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Can there really be two winners?

By Katie Litwin

                Let’s all take a minute to step back and remember our childhood and the games we played. I remember tag, dodge ball, capture the flag, and kickball the best. You know what I also remember? There were ALWAYS a winner and a loser.  The values that we learned from those games were: there will always be a winner and a loser, and whatever one you ended up being you had to accept with grace and composure.  However, through a growing effort in America to coddle kids and protect them from reality, some schools, such as Windham Schools in New Hampshire, have banned childhood favorites such as tag and dodge ball deeming them as “human target” sports.

Many parents found that these games promoted bullying because it made distinctions between the stronger and weaker kids and the team with the weaker kids always loses. Ummm… THAT’S THE POINT. Maybe being on the weaker team will motivate your kid to become stronger and better, so he can qualify for the stronger team. And this principle works in all facets of life; competition breeds superiority and success. Whether it is physically, mentally, or emotionally, if one is competitive, that person will strive to be or do better than before.  Why are parents trying to prohibit this progress?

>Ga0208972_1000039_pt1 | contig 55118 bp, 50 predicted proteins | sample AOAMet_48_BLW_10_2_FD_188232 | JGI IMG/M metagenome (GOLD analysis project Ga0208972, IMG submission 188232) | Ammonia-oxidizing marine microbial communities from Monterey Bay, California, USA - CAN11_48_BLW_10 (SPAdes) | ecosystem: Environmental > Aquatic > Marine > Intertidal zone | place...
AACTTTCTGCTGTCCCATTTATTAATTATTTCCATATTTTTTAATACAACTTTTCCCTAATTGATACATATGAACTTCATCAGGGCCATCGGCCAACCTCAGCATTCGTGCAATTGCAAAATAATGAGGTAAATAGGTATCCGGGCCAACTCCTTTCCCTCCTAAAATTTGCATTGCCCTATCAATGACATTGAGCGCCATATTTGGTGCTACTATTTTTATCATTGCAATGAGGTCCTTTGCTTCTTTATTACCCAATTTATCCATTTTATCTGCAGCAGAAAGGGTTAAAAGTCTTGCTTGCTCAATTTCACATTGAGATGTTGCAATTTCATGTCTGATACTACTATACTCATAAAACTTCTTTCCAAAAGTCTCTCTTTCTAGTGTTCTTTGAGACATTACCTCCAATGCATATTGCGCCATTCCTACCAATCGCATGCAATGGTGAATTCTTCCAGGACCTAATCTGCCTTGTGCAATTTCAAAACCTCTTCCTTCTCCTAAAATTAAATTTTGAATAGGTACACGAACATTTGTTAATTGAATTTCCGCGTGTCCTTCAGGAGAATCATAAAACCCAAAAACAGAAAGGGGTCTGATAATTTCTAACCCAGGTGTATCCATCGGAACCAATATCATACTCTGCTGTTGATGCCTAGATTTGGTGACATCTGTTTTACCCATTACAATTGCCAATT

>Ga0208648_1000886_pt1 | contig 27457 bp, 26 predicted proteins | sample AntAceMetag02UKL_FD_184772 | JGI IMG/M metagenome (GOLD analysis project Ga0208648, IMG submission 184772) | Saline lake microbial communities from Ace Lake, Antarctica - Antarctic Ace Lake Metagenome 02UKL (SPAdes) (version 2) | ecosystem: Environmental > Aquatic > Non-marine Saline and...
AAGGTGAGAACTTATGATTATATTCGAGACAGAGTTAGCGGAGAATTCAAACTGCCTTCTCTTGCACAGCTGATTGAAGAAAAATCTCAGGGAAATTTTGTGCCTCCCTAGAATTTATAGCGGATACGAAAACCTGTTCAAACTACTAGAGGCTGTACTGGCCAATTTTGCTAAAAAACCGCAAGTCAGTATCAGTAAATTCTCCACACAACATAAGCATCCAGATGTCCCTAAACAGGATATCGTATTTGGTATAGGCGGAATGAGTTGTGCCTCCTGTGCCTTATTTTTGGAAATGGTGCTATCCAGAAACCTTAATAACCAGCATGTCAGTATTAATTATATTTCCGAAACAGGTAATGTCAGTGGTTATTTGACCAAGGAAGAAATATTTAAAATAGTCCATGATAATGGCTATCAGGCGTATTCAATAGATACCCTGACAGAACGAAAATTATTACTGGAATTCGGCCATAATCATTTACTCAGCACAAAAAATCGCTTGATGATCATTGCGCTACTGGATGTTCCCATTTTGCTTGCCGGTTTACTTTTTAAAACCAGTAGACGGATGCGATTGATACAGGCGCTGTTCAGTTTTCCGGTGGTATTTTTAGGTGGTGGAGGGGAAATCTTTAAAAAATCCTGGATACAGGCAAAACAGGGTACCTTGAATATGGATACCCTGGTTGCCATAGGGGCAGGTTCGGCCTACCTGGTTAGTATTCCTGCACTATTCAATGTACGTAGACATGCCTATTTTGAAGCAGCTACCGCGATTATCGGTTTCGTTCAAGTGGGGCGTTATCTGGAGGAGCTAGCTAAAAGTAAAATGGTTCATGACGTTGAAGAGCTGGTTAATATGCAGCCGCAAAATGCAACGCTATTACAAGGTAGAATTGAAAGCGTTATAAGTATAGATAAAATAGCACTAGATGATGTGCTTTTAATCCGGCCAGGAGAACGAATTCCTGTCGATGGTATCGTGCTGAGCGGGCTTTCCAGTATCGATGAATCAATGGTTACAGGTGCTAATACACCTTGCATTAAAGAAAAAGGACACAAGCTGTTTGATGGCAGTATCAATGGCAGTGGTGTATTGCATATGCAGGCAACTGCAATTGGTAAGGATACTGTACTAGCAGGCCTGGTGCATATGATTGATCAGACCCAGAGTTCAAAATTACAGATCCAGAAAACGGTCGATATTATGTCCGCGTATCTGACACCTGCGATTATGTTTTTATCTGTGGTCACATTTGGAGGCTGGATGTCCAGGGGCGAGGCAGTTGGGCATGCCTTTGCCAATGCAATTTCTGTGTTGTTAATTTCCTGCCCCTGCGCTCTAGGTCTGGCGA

It seems to me that we, as a country, are losing our backbone, giving out participation awards and trying to tell kids that whether you win or lose it doesn’t matter. Seems like poor advice for kids to learn since the reality of life is that there will always be a winner and a loser. How long do parents think they can hold on to their kid’s hand? What happens when they are competing for a job position and they don’t get the job? News flash, they lost. And they sure won’t get any participation certificate for showing up.

What we need to do is realize that sooner or later, life will catch up with those who have avoided the hard lessons that life inevitably teaches us. What is important is teaching kids that it is okay to lose and that only means that there are areas that need improvement. It is important to have small games such as dodge ball and tag to show kids this value on a smaller scale and also teach them how to be a “good” winner and loser. If kids don’t learn this life lesson from insignificant games like capture the flag then we are going to have a generation of people with bad attitudes.  Children need to understand the importance of being a good sport, or else all of the larger victories and losses in life are going to hit that much harder.

It’s time to grow up and face reality. There will always be a winner and a loser. Let us as a country begin to emphasize this and teach younger generations how to respond to this reality. Let’s show by setting small examples how to NOT be a sore winner or loser and let’s create competition that will motivate kids to propel themselves to greater heights. And let’s get tag and dodge ball back as a regular activity in gym class.

One Response to Can there really be two winners?

  1. Anjali

    January 22, 2015 at 5:39 pm

    I agree with this article in that there should be encouragement but to a certain limit. Younger athletes grow up thinking that they will always get an award even when they do bad just because it happened when they were younger, and this will lead to a bad experience for when they grow up because they will always expect an award. When these older athletes don’t get one, their disappointment will dominate all of their confidence in themselves. This article was very well written and it made an excellent point.

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